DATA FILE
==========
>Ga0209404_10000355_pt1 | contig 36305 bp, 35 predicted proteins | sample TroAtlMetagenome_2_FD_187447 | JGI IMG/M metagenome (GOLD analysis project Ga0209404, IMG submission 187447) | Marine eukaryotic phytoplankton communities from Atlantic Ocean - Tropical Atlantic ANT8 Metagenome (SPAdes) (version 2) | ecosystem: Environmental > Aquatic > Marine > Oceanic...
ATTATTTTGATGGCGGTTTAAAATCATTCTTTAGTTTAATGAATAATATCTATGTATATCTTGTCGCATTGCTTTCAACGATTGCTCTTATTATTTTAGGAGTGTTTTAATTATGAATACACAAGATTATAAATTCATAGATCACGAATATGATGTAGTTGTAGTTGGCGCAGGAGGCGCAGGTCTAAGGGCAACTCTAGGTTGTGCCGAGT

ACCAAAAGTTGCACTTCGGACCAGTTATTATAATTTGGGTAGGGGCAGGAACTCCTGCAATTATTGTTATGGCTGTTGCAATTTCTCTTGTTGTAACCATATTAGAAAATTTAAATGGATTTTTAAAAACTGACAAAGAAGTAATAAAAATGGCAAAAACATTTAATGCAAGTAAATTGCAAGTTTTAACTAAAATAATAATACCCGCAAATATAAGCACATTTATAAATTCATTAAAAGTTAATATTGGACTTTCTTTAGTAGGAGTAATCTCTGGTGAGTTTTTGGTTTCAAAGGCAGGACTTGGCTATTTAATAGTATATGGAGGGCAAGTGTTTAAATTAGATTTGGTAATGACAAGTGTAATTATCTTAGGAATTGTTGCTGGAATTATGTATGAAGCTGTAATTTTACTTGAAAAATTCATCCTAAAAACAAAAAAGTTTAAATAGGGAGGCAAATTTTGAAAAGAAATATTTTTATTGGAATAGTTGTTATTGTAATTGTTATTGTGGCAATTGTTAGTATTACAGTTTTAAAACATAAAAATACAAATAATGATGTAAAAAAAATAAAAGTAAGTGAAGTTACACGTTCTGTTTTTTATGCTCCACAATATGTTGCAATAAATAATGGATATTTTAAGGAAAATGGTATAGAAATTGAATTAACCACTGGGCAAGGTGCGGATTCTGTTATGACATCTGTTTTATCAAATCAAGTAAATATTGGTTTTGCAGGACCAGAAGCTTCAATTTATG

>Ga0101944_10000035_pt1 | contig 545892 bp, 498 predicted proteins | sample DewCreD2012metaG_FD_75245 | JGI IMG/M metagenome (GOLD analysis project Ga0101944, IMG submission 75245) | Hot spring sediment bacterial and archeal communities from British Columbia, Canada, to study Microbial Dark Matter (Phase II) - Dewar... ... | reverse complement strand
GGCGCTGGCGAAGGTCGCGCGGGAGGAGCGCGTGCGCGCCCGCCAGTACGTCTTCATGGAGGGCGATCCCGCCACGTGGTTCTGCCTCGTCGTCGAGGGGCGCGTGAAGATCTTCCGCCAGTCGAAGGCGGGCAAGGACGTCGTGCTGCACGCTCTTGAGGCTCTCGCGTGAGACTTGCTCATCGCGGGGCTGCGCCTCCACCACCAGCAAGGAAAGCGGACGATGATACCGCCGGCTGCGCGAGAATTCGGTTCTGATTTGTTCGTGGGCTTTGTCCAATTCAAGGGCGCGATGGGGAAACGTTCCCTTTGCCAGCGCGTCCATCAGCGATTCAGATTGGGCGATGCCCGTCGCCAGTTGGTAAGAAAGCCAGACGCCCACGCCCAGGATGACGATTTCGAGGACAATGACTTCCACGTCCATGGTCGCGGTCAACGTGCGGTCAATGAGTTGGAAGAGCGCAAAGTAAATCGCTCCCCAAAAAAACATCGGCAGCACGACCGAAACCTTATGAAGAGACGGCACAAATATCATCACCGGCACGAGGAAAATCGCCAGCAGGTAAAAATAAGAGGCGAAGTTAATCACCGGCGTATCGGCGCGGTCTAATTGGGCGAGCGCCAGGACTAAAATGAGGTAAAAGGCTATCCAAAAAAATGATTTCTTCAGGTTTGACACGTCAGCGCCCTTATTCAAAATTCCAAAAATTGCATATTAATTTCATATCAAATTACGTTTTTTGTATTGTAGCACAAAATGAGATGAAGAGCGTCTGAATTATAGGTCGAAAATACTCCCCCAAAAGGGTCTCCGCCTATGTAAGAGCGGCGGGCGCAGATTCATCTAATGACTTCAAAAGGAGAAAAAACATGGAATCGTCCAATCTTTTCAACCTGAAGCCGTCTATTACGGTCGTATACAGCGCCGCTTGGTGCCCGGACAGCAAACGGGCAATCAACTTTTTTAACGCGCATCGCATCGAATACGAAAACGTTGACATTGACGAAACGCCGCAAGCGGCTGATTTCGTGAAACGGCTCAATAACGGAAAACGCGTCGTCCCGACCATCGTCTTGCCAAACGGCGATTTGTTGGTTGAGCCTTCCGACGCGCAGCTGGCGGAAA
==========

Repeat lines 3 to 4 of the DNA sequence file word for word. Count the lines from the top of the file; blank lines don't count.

ACCAAAAGTTGCACTTCGGACCAGTTATTATAATTTGGGTAGGGGCAGGAACTCCTGCAATTATTGTTATGGCTGTTGCAATTTCTCTTGTTGTAACCATATTAGAAAATTTAAATGGATTTTTAAAAACTGACAAAGAAGTAATAAAAATGGCAAAAACATTTAATGCAAGTAAATTGCAAGTTTTAACTAAAATAATAATACCCGCAAATATAAGCACATTTATAAATTCATTAAAAGTTAATATTGGACTTTCTTTAGTAGGAGTAATCTCTGGTGAGTTTTTGGTTTCAAAGGCAGGACTTGGCTATTTAATAGTATATGGAGGGCAAGTGTTTAAATTAGATTTGGTAATGACAAGTGTAATTATCTTAGGAATTGTTGCTGGAATTATGTATGAAGCTGTAATTTTACTTGAAAAATTCATCCTAAAAACAAAAAAGTTTAAATAGGGAGGCAAATTTTGAAAAGAAATATTTTTATTGGAATAGTTGTTATTGTAATTGTTATTGTGGCAATTGTTAGTATTACAGTTTTAAAACATAAAAATACAAATAATGATGTAAAAAAAATAAAAGTAAGTGAAGTTACACGTTCTGTTTTTTATGCTCCACAATATGTTGCAATAAATAATGGATATTTTAAGGAAAATGGTATAGAAATTGAATTAACCACTGGGCAAGGTGCGGATTCTGTTATGACATCTGTTTTATCAAATCAAGTAAATATTGGTTTTGCAGGACCAGAAGCTTCAATTTATG

>Ga0101944_10000035_pt1 | contig 545892 bp, 498 predicted proteins | sample DewCreD2012metaG_FD_75245 | JGI IMG/M metagenome (GOLD analysis project Ga0101944, IMG submission 75245) | Hot spring sediment bacterial and archeal communities from British Columbia, Canada, to study Microbial Dark Matter (Phase II) - Dewar... ... | reverse complement strand